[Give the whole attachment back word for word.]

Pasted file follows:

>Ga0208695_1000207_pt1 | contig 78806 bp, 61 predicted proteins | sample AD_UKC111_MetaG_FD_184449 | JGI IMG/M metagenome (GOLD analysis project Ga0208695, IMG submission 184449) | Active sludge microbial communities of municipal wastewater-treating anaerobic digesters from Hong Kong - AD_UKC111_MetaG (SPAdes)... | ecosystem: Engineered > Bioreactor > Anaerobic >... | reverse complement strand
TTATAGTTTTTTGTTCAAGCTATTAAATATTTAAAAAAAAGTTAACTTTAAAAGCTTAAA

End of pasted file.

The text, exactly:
>Ga0208695_1000207_pt1 | contig 78806 bp, 61 predicted proteins | sample AD_UKC111_MetaG_FD_184449 | JGI IMG/M metagenome (GOLD analysis project Ga0208695, IMG submission 184449) | Active sludge microbial communities of municipal wastewater-treating anaerobic digesters from Hong Kong - AD_UKC111_MetaG (SPAdes)... | ecosystem: Engineered > Bioreactor > Anaerobic >... | reverse complement strand
TTATAGTTTTTTGTTCAAGCTATTAAATATTTAAAAAAAAGTTAACTTTAAAAGCTTAAA